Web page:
The Beaufort Symphony Orchestra will open its 2013-14 season with performances Oct. 10 and Oct. 13 at University of South Carolina Beaufort Center for the Arts with "The Last Word" of composers Franz Joseph Haydn and Antonin Dvorak. Written some 100 years apart, their last symphonies are among the most celebrated by musicians and music lovers alike.
Haydn's Symphony No. 104, known as "The London Symphony," was composed in Vienna in 1795 following a stay in London during which he composed the first six of the 12 "London" series. Dvorak's Symphony No. 9, known as "The New World Symphony," was composed in 1893 while he was living in America.
Often called "the father of the symphony," Haydn was one of the most prolific and prominent composers of the classical period and a close friend of Mozart's and a teacher of Beethoven. Aristocratic patronage was crucial to the career of a composer and in his adult life Haydn, a native of Austria, was supported by his patron, Prince Nicolaus. By the time the prince died in 1790, Haydn was famous and financially secure, but the lure of the London commission a few years later was too attractive to turn down. And a good thing too, because otherwise he would not have written this last symphony that had its debut at the King's Theatre in London in 1795 to the audience's resounding approval.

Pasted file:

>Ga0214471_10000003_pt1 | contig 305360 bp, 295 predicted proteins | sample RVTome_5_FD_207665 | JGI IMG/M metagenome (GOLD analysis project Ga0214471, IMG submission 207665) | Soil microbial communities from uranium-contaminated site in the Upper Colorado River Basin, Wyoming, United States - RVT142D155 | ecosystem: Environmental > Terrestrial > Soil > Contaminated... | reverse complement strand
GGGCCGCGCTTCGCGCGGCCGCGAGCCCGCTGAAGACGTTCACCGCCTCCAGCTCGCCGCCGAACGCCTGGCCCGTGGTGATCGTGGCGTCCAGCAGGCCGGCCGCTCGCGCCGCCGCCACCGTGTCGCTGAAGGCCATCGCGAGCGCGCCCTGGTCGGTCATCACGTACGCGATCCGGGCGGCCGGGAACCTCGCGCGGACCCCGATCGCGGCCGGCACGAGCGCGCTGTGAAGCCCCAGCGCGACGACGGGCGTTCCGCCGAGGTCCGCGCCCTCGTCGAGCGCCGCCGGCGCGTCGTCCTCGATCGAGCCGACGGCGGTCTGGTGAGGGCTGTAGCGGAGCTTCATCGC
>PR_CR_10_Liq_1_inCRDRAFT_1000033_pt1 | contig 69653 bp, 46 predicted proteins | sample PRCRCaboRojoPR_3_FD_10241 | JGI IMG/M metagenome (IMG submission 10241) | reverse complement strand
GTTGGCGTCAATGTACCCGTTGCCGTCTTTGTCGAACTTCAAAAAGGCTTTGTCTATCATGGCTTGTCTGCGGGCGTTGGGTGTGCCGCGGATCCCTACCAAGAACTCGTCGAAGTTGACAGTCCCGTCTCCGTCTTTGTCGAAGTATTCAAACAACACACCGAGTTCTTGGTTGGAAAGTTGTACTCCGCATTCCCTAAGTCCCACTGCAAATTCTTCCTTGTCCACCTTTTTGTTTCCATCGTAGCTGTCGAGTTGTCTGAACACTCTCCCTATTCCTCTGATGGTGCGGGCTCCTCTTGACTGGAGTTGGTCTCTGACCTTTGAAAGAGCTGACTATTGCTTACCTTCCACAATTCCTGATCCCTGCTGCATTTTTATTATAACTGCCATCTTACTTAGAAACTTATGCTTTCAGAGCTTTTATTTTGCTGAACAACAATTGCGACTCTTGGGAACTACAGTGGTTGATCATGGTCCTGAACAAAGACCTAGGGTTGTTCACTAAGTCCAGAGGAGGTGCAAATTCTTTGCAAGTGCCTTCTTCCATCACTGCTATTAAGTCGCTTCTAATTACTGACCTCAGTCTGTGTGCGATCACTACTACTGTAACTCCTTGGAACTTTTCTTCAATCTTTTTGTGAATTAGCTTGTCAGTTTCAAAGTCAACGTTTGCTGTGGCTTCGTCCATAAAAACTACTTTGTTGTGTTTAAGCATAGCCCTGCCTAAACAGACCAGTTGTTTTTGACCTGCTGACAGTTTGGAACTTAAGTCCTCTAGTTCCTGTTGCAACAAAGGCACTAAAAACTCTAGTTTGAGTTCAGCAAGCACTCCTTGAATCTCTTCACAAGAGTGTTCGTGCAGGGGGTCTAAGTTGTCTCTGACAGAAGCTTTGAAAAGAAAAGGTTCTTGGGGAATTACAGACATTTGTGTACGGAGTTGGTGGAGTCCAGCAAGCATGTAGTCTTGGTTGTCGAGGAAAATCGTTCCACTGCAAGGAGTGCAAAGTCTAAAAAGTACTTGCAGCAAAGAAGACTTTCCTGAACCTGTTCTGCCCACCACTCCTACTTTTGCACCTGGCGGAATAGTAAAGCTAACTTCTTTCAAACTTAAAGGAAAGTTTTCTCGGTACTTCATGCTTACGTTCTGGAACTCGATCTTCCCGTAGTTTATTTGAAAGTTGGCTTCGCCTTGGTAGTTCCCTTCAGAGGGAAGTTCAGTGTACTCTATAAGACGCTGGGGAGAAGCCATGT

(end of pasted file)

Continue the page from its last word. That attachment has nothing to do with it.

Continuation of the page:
This 12th symphony was the main event -- the finale -- of his farewell concert that night and everything about it projects the feeling of a "statement." He was a master of the unexpected, and this work does not disappoint. Alternating between grand proclamation and poignant pathos, it is also cheerful and in good humor with a sense of uplifting celebration -- a mature work of genius.
Dvorak composed "New World Symphony," his best-known work and last symphonic composition, in 1893. He was a year into his three-year residence in New York as director of the National Conservatory of Music in America, and missed his homeland of Bohemia very much. With all the forces of a 19th century orchestra, this symphony travels the spectrum of emotions, from profound sorrow, loneliness and despondence to exultation, exhilaration and hope. Its simple but elegant melodies were influenced not only by the folk music of his native country but also by the Native American and Afro-American music he discovered in America. Of particular note is the New World's Second Movement, "Largo," the theme from which a pupil of Dvorak's later adapted the spiritual-like song, "Goin' Home."
The first movement, "Adagio," evokes the feeling of being carried far away from a familiar place with sadness, fear, suspense and then hope. And it is this emotional reaction to the music that well could have appealed to astronaut Neil Armstrong in 1969 when he took a recording of it with him on the Apollo 11 mission, the first manned landing on the moon. At the symphony's Carnegie Hall premiere in 1893, the audience was so enthralled with the music they cheered their approval at the end of each movement -- so much so that Dvorak felt obliged to stand up and take a bow each time.